French Mirage 2000 jet fighters are lined up awaiting a mission to Libya, at Solenzara 126 Air Base, Corsica island, France, Mar. 23, 2011.
"France Seizes Moment in Libya"
Op-Ed, The Boston Globe
March 28, 2011
Author: Juliette Kayyem, Belfer Lecturer in Inernational Security, Harvard Kennedy School
Belfer Center Programs or Projects: International Security
THE INTRIGUE surrounding President Obama's decision to start enforcing a no-fly zone in Libya — Did he switch sides? Is Hillary Clinton making amends for her husband's failure to act in Rwanda? Is Defense Secretary Robert Gates for or against it? — has become the latest obsession for media and political commentators. But in the end, to understand Libya, turn away from the Oval Office and look to the Palais de l’Elysee.
Start with French celebrity poet and philosopher Bernard-Henri Levy, who, as the bombing began, declared: "I am in Libya." Though he spoke these words from Paris, it was a telling declaration. Neither a poet, nor terribly romantic about war, I have no idea what it actually means, but I do know that the evidence suggests Levy had reason to crow. It was he who introduced President Nicolas Sarkozy of France to the rebels in Benghazi, and it was after conversations with them that Sarkozy then formally recognized the Libyan opposition. That gesture in turn unleashed a fast-paced series of moves by both Libya and the international community resulting in this war. Or whatever you want to call it.
Sarkozy's enthusiasm for action rested not only on his interest in protecting Libyan protesters from slaughter at the hands of Moammar Khadafy. It also reflected his desire for complete regime change, and the rest of the world has been catching up ever since.
France has a strategic interest in what happens in Libya. Geography matters, and a Mediterranean crisis, which would impact European access to Libyan oil and gas, poses a tangible security threat to the French. Already coping with immigrants from other Mediterranean nations like Morocco, Algeria, and Tunisia, France was facing another wave of North African refugees.
For Sarkozy, the action in Libya also represents an opportunity to redeem his government's missteps in the revolution in Tunisia. Sarkozy, after all, recently fired his foreign minister because of allegations she was too close to Tunisia's deposed president, Zine El Abidine Ben Ali.
Most importantly, events in Libya represent a perfect moment to redefine France as the center of Europe. For years, France has competed with, and essentially lost to, Germany for attention of the European Union and its newer members. Central Europe, and not southern Europe, was where the real action resided and Sarkozy found it difficult to shift that orientation away from his main competitor.
In response, Sarkozy had essentially turned his back on old Europe and had spent much intellectual energy on a different union, the Mediterranean Union of states bordering the sea: Israel, Turkey, Southern Europe, and all of North Africa. The Mediterranean Union, a major feature of Sarkozy's 2007 presidential campaign, was convened in Paris in June 2008. Embraced by Arab countries and Israel, feared by Turkey who reluctantly agreed to participate despite concerns it was a ruse to keep it out of the European Union, and mocked by the rest of the European Union, Sarkozy's brainchild still serves to link more than 40 countries that have common geography, shared populations, and natural resources.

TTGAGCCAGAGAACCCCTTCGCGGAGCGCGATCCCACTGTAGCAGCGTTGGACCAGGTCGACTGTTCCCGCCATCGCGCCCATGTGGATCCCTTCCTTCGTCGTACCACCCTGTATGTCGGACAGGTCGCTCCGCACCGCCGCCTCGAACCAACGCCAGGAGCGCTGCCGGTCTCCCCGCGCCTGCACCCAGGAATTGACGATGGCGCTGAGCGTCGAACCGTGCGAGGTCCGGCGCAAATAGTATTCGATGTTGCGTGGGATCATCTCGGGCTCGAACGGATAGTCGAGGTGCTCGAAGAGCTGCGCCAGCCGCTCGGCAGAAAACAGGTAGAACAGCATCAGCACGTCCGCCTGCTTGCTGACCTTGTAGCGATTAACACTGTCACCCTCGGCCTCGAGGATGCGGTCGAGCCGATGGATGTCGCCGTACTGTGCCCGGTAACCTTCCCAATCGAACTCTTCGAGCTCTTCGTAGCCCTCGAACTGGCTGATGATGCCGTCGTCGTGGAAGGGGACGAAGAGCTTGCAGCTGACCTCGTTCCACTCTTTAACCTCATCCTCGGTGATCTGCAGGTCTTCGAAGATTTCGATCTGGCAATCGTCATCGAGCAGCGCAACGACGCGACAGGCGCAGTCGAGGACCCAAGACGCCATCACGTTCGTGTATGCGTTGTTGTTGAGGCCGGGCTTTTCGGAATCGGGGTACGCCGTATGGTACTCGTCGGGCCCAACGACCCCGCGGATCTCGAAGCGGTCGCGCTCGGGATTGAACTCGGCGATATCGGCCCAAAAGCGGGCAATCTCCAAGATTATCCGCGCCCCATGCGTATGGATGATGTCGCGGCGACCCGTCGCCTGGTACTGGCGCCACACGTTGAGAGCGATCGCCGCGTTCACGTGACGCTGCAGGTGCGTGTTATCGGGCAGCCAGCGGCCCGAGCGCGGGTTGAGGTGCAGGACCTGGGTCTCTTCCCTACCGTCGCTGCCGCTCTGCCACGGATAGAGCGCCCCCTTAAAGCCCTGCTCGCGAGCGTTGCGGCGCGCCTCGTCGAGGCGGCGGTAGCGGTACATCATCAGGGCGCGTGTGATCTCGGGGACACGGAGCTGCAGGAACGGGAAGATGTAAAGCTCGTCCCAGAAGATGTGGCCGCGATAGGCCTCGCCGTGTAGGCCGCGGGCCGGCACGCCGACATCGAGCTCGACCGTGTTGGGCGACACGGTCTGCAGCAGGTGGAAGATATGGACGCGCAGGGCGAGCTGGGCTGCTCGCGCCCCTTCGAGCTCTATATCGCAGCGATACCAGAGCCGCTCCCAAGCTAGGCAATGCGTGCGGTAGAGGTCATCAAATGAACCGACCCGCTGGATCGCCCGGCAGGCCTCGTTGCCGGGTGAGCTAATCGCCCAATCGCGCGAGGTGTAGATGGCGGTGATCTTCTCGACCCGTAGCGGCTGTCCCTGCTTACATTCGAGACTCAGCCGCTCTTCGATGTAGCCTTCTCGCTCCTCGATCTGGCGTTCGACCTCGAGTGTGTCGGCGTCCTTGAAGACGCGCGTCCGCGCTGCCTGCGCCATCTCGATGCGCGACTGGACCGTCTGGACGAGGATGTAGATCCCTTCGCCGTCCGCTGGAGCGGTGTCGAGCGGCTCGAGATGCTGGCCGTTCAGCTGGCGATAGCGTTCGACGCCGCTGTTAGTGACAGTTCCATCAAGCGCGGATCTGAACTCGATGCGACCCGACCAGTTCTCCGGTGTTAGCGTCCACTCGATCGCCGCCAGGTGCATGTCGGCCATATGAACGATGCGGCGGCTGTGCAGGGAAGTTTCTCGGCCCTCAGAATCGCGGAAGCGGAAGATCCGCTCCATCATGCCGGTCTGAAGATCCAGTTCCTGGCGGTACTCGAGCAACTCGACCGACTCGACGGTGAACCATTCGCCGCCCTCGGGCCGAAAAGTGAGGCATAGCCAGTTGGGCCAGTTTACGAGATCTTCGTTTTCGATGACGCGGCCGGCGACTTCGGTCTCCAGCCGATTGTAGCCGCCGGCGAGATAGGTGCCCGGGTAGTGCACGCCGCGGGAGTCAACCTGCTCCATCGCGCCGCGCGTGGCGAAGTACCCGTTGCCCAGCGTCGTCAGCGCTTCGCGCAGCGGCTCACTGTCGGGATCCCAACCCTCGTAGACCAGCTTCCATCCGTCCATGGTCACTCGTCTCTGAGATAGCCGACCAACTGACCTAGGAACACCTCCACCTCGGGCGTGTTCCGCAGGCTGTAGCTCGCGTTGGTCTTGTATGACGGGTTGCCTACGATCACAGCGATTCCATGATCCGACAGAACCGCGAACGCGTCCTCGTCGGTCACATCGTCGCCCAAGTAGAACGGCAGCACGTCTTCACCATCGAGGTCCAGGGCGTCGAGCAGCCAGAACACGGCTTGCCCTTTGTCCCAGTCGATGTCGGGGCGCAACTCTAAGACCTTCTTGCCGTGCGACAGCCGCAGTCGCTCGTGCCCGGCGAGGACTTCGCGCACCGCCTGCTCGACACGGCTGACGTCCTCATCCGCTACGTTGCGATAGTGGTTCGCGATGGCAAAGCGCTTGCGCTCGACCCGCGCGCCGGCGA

With France as the unstated leader, the Mediterranean Union is also animated by a hope to stabilize the region, improve it economically and thus slow the flow of illegal Arab immigration, and provide an alternative to extremism and terrorism. A modern and open Libya, brought to the world by France, would be a major step toward a new European center of gravity, mainly France.
France's aggressive interests in Libya are, of course, in tension with the United States' own more limited humanitarian interest, and the ongoing ambiguity about the goals of the military mission, let alone who is controlling it, is not made easier by Sarkozy's rather muscular persona.
Sarkozy, however, ultimately serves Obama's interest well, as the military effort shifts quickly away from America toward NATO and our allies. No one should be surprised that Obama has embraced humanitarian interventionism and the international duty to protect; he has been open about that since his early days as a senator. Obama also clearly knows that a third war in the Arab world is not the change he had hoped for.
Nothing proves this more than Obama's refusal to cancel his trip to South America. As the bombs began to fall on Libya, Sarkozy, on the other hand, boldly proclaimed: "France has decided to assume its role, its role before history."
"I am in Libya." Yes, President Sarkozy, we all are.
Juliette Kayyem, a guest columnist, is former homeland security adviser for Massachusetts and most recently served as assistant secretary at the US Department of Homeland Security.
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